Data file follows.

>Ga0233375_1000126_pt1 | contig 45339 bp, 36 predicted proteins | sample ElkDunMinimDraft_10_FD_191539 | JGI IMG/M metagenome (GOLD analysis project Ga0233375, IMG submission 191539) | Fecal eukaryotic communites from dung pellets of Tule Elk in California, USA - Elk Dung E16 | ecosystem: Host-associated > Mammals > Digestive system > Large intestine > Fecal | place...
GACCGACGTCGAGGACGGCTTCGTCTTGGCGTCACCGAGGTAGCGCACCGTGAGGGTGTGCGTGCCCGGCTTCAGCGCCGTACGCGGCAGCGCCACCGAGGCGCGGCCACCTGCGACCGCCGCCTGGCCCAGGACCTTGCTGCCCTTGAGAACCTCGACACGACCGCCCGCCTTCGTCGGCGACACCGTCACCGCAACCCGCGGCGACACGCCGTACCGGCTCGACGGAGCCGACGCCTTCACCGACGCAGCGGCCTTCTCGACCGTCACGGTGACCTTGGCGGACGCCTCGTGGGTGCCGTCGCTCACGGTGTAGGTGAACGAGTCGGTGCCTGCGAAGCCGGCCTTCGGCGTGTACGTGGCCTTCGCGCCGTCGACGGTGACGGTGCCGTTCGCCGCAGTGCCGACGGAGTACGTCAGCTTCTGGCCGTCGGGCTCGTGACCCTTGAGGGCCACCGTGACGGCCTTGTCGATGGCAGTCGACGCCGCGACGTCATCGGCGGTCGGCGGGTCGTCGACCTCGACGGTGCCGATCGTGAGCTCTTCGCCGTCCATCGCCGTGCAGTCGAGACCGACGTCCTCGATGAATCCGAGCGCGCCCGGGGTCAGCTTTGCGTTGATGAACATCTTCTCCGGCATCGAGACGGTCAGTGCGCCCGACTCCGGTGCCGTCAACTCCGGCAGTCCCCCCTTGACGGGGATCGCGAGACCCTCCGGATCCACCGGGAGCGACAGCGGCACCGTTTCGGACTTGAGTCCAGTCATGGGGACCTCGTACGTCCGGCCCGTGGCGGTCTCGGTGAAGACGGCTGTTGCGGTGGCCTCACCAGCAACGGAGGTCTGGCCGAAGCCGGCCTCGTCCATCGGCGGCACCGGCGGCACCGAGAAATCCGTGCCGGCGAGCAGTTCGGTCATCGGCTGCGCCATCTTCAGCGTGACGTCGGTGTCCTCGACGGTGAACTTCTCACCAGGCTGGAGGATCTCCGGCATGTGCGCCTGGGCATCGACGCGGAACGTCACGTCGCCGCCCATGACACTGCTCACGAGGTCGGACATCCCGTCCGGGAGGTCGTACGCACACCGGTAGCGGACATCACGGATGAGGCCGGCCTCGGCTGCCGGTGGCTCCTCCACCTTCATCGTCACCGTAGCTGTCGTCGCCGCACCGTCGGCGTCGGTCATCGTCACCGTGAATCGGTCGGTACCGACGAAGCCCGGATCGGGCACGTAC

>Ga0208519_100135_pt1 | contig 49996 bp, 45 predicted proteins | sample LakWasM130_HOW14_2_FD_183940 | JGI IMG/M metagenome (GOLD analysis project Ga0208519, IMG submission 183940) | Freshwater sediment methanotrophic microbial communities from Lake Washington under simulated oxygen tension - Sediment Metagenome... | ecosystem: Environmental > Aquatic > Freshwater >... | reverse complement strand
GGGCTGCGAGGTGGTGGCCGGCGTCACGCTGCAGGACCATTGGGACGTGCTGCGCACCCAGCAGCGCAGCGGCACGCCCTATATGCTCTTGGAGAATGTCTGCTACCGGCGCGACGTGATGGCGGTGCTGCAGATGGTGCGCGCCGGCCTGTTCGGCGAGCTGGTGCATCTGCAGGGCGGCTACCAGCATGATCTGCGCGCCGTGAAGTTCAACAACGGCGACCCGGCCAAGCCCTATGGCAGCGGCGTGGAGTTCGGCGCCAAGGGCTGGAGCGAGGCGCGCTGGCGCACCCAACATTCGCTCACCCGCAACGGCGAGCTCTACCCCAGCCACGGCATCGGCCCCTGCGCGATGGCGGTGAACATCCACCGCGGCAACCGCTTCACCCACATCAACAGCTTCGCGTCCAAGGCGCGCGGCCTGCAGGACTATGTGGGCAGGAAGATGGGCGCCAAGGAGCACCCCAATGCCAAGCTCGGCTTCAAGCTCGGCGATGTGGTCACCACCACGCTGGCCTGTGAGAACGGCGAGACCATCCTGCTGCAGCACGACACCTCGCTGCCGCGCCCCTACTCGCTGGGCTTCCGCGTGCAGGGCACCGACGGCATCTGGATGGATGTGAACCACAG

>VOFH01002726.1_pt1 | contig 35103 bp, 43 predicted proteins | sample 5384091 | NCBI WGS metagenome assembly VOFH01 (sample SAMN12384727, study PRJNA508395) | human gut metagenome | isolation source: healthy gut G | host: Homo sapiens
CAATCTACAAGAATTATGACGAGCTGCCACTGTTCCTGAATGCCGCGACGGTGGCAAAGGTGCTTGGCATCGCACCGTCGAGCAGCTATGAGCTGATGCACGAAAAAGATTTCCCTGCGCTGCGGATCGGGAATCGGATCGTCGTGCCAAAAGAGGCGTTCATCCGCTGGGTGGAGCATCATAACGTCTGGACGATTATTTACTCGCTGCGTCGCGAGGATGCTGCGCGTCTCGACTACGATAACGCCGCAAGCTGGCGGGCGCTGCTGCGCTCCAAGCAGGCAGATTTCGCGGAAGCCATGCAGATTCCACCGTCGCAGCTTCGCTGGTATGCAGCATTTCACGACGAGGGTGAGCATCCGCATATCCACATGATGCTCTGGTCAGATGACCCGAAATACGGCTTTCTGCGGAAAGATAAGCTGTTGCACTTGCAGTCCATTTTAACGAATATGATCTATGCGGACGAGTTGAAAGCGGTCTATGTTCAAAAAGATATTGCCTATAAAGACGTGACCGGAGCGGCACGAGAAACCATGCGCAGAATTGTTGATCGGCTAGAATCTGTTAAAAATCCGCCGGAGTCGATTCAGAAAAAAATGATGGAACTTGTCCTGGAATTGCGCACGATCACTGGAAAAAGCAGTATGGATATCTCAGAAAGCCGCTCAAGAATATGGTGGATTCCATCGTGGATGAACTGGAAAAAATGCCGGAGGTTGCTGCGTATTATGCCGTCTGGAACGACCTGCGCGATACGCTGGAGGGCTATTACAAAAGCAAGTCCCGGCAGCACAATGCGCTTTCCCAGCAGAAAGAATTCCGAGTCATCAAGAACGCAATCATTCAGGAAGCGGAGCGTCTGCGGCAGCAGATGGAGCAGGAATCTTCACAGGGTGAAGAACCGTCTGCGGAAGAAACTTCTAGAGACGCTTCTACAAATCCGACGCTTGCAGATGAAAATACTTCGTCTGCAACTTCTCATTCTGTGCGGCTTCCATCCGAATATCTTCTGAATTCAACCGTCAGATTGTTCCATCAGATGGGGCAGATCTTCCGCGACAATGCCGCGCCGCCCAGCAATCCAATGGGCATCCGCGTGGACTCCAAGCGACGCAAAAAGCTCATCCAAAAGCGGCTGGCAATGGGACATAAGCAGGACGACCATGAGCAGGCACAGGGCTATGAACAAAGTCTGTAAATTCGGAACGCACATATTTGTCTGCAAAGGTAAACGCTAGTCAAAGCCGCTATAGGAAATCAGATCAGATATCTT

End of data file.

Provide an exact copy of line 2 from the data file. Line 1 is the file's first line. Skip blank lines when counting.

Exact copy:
GACCGACGTCGAGGACGGCTTCGTCTTGGCGTCACCGAGGTAGCGCACCGTGAGGGTGTGCGTGCCCGGCTTCAGCGCCGTACGCGGCAGCGCCACCGAGGCGCGGCCACCTGCGACCGCCGCCTGGCCCAGGACCTTGCTGCCCTTGAGAACCTCGACACGACCGCCCGCCTTCGTCGGCGACACCGTCACCGCAACCCGCGGCGACACGCCGTACCGGCTCGACGGAGCCGACGCCTTCACCGACGCAGCGGCCTTCTCGACCGTCACGGTGACCTTGGCGGACGCCTCGTGGGTGCCGTCGCTCACGGTGTAGGTGAACGAGTCGGTGCCTGCGAAGCCGGCCTTCGGCGTGTACGTGGCCTTCGCGCCGTCGACGGTGACGGTGCCGTTCGCCGCAGTGCCGACGGAGTACGTCAGCTTCTGGCCGTCGGGCTCGTGACCCTTGAGGGCCACCGTGACGGCCTTGTCGATGGCAGTCGACGCCGCGACGTCATCGGCGGTCGGCGGGTCGTCGACCTCGACGGTGCCGATCGTGAGCTCTTCGCCGTCCATCGCCGTGCAGTCGAGACCGACGTCCTCGATGAATCCGAGCGCGCCCGGGGTCAGCTTTGCGTTGATGAACATCTTCTCCGGCATCGAGACGGTCAGTGCGCCCGACTCCGGTGCCGTCAACTCCGGCAGTCCCCCCTTGACGGGGATCGCGAGACCCTCCGGATCCACCGGGAGCGACAGCGGCACCGTTTCGGACTTGAGTCCAGTCATGGGGACCTCGTACGTCCGGCCCGTGGCGGTCTCGGTGAAGACGGCTGTTGCGGTGGCCTCACCAGCAACGGAGGTCTGGCCGAAGCCGGCCTCGTCCATCGGCGGCACCGGCGGCACCGAGAAATCCGTGCCGGCGAGCAGTTCGGTCATCGGCTGCGCCATCTTCAGCGTGACGTCGGTGTCCTCGACGGTGAACTTCTCACCAGGCTGGAGGATCTCCGGCATGTGCGCCTGGGCATCGACGCGGAACGTCACGTCGCCGCCCATGACACTGCTCACGAGGTCGGACATCCCGTCCGGGAGGTCGTACGCACACCGGTAGCGGACATCACGGATGAGGCCGGCCTCGGCTGCCGGTGGCTCCTCCACCTTCATCGTCACCGTAGCTGTCGTCGCCGCACCGTCGGCGTCGGTCATCGTCACCGTGAATCGGTCGGTACCGACGAAGCCCGGATCGGGCACGTAC